The man with the big soda sitting at the end of the aisle shushed them.
“It’s starting,” whispered Sandy. “We can finish talking later.” He filled his mouth with popcorn and turned to the big screen, never to return to her again.
At least, not for a full 2 hours and 47 minutes, which is how long this epic saga was meant to last.
In that moment, she was sure of two unsettling things.
One — Sandy can fit more popcorn in his mouth than he can in his hand.
Two — she was going to have to carry the entire weight of the argument they left unfinished for almost 3 hours, or else she would lose this fight by forfeit.
They were only 3 minutes into the movie and she was already confused. The scene was dark and shadowy and the dialogue was fast and whispery and she had no idea what was happening.
Why did moviemakers do this? She knew why. To trick you into watching and listening with all your good intentions and then, when you least suspect it…
A blinding sky shot of the searing sun and thunderous fighter jets screaming across the screen and into your brain.
It was meant to disorient you, all in the name of cinema.
So manipulative. What a cheap way to get someone’s attention.
Sandy was into it. So was the guy that shushed them. Shush Guy was drinking a very large soda — 128 ounces of liquid regret. He was wise to occupy the aisle seat. How was he going to hold it all in?
She thought about what she was going to say at the end of the 2-hour, 47-minute hiatus. How was she going to hold it all in?
None of the words from the movie made sense. She tried listening more closely. Someone was upset the giant candy bars were so expensive. Wait. That wasn’t the movie. That was coming from the lobby. She could see the snack counter too, somehow.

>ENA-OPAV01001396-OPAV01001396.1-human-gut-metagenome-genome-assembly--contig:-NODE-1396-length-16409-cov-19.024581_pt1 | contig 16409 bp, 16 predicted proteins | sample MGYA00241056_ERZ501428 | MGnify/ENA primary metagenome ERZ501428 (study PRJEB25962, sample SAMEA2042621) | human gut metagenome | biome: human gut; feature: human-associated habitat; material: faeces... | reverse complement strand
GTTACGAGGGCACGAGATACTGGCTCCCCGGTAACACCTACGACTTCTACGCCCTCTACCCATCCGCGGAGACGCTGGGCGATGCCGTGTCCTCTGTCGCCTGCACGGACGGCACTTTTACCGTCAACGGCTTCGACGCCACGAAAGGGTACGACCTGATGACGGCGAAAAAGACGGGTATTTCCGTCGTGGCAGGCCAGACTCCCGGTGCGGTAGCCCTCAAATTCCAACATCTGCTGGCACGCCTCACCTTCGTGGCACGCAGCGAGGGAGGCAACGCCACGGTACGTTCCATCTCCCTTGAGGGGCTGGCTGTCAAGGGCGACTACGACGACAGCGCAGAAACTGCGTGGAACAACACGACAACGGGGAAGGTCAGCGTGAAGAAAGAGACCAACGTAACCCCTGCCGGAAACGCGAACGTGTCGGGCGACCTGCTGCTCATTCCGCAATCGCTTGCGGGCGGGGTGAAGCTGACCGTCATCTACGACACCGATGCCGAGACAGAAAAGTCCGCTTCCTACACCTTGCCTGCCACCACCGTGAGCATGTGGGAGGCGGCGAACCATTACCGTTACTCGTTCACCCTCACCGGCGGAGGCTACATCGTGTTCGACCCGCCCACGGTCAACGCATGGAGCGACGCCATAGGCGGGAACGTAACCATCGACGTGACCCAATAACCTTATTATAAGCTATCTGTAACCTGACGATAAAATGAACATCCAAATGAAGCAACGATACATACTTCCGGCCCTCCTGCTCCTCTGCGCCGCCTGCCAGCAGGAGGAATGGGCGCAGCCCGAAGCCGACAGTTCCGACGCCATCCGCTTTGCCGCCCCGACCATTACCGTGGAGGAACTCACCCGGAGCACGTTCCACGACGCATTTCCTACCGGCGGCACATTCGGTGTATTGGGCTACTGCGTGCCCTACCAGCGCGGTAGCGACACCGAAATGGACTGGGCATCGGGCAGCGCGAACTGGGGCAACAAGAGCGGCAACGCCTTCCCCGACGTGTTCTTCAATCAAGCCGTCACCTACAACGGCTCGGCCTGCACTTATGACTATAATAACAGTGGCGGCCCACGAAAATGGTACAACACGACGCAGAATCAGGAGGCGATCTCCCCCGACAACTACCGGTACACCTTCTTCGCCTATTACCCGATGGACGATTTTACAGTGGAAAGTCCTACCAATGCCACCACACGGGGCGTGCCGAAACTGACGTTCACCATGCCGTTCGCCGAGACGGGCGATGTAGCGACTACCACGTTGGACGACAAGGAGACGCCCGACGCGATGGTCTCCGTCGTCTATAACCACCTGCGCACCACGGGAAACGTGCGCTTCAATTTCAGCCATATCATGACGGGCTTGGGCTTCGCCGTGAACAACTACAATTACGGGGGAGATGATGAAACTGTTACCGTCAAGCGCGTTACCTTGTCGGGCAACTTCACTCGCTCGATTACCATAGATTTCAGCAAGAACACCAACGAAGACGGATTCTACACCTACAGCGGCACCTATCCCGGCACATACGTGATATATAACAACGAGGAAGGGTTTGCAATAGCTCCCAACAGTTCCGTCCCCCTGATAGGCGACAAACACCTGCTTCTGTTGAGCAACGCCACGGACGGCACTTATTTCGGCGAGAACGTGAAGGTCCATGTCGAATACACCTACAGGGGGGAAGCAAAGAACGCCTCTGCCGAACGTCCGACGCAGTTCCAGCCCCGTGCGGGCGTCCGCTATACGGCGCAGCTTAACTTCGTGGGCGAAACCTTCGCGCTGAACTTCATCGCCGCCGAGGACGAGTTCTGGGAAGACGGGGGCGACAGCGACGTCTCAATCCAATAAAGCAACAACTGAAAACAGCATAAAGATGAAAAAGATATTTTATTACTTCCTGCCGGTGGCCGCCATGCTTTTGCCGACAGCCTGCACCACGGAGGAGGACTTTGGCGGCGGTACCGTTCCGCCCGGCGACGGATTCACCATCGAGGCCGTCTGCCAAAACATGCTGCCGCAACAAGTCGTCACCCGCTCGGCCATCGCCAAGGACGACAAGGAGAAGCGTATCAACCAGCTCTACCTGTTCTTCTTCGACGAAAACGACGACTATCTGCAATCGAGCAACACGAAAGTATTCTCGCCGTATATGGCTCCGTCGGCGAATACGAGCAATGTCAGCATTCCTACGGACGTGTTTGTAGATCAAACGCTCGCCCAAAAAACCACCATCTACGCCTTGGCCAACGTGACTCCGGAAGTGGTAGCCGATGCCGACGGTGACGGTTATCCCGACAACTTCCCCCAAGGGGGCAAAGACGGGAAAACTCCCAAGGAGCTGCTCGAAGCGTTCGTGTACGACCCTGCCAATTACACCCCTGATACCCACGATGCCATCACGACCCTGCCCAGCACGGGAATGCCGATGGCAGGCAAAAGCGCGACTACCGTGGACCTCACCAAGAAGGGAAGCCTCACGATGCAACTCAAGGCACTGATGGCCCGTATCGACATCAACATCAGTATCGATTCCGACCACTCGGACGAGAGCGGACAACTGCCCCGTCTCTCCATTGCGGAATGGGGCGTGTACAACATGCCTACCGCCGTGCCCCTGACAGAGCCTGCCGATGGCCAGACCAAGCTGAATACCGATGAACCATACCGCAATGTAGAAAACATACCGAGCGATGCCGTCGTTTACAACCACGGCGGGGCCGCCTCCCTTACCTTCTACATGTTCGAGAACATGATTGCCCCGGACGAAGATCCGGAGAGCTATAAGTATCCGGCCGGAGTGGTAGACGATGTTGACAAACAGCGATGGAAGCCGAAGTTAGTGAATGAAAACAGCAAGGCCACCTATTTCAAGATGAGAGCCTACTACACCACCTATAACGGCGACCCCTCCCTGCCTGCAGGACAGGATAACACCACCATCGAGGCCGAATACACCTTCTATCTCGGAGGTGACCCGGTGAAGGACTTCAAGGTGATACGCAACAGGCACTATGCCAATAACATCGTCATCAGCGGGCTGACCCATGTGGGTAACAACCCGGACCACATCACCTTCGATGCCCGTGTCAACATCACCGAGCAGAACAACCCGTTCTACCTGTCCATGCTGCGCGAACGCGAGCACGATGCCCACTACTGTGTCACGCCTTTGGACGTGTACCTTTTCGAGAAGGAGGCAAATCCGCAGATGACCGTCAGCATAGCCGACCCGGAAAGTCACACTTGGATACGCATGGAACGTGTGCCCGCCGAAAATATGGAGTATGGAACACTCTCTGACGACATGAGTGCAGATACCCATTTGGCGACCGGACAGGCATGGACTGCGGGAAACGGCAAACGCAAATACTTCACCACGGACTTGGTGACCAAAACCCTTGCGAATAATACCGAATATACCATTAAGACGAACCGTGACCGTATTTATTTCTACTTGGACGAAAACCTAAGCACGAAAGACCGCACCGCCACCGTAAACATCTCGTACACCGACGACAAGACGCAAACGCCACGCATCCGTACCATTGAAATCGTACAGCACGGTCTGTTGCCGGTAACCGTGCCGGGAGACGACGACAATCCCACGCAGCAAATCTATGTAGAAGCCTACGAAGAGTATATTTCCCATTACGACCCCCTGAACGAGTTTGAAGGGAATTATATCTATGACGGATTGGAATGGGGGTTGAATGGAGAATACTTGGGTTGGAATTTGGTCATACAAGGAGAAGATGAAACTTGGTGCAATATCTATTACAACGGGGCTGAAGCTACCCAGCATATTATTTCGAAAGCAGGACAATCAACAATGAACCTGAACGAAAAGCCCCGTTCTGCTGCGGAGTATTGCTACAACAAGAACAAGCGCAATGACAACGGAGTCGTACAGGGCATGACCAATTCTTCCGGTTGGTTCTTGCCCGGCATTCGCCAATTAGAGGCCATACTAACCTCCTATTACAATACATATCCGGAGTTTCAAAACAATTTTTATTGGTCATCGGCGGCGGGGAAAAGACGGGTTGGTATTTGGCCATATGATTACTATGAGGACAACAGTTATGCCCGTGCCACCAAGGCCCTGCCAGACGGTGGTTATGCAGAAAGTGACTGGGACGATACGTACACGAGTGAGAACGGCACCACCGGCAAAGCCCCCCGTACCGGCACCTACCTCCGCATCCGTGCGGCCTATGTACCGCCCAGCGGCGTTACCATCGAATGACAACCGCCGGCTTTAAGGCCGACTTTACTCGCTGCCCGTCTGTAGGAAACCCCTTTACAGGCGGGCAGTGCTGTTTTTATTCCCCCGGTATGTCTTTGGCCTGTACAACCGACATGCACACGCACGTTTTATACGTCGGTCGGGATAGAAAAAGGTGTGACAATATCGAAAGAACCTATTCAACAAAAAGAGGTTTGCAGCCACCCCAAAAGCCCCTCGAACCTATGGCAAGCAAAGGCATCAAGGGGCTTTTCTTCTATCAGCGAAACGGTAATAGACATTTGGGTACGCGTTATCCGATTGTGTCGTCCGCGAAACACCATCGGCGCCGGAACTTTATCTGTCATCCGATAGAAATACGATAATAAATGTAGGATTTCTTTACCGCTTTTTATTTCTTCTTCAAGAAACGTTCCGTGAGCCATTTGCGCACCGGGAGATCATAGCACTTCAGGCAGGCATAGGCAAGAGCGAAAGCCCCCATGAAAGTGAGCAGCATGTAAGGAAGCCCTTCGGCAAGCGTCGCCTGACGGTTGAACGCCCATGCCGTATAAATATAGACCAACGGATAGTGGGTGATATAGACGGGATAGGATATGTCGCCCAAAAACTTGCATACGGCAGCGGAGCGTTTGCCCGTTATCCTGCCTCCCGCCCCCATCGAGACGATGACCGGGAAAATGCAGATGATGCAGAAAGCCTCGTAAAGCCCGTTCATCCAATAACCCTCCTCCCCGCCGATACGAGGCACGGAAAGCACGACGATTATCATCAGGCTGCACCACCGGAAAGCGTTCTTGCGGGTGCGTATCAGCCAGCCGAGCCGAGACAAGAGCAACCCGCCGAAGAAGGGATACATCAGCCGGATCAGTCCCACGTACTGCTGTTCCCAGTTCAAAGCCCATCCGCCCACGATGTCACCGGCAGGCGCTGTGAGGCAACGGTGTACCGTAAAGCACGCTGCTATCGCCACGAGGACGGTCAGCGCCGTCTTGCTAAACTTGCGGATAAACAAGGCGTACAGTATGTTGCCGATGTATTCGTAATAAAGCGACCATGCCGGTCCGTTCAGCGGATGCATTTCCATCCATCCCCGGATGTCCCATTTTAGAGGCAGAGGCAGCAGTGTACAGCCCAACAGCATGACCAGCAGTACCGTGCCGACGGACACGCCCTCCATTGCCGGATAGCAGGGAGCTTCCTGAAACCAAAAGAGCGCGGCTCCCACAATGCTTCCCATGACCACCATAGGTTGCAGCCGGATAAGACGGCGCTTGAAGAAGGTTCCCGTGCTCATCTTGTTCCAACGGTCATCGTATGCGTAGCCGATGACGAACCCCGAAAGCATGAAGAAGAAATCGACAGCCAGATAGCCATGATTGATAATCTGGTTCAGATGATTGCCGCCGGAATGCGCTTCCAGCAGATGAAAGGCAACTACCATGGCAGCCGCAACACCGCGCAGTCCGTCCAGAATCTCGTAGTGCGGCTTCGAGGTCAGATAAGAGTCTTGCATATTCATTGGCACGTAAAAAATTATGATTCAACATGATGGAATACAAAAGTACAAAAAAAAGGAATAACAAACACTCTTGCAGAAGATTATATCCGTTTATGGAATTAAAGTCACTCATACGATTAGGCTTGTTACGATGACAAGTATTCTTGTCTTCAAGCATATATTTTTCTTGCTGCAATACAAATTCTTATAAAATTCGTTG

And she heard dogs barking. A Rottie-poo and a Chihuahua were at each other’s throats. They were all the way down the street. Their owners were screaming.
Sandy didn’t seem to notice. How could he just sit there and be oblivious with all that barking and screaming?
How could Shush Guy be so thirsty?
She brought herself back to the movie. One of the characters was apologizing for something. It was a sign from the Universe. These were the words she wanted — no, the words she needed — to hear. She waited for something inside her to move. It didn’t. The words didn’t feel right, maybe because they weren’t coming from Sandy. But, even if they were, she wouldn’t have believed them anyway.
She looked at the screen.
She looked into the screen.
She looked past the screen.
She looked deeper until the screen became a mirror and she could see everything clearly except the stranger sitting next to her in the dark.
She grabbed Sandy’s half-eaten popcorn and threw it at the screen. The audience gasped. Sandy gasped.
At first, she was embarrassed, but then she realized they weren’t gasping at her.
They were gasping at the woman in the movie, who had thrown a lamp at some guy’s head. Now the woman was crying and the guy was bleeding and screaming. He didn’t know it, but he was letting out all the hurt his mother made him feel when she had his dog put down when he was eleven, for some untold reason she felt he was too young to understand. It was his first experience with betrayal. And he had cried and cried for days after that, sometimes years apart. And now he was bleeding all over this perfect white rug and the lamp was broken.
Wait — was this in the movie or was this happening 3 blocks away in the trendy apartment complex near the arcade with games from the 1980s she liked so much? They had really good hotdogs there. She wished she was there instead of in this theatre of nonsense. But Sandy didn’t like retro arcades. Or hotdogs. How can someone not like hotdogs?
The unmistakeable sound of a straw gasping for hope at the bottom of an empty cup echoed from the aisle seat.
It was over. The last ounce had joined his 127 brother ounces in their quest for freedom and Shush Guy was already headed for the restroom.
The credits rolled. The lights turned on.
“That was great!” Sandy was overjoyed. He kissed her for some reason. Then, they took a selfie and posted it on Instagram.
The credits rolled and rolled.
They rolled right over her.
They kept rolling, off into the horizon as they left the theatre to get arcade hotdogs.
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Image from Canva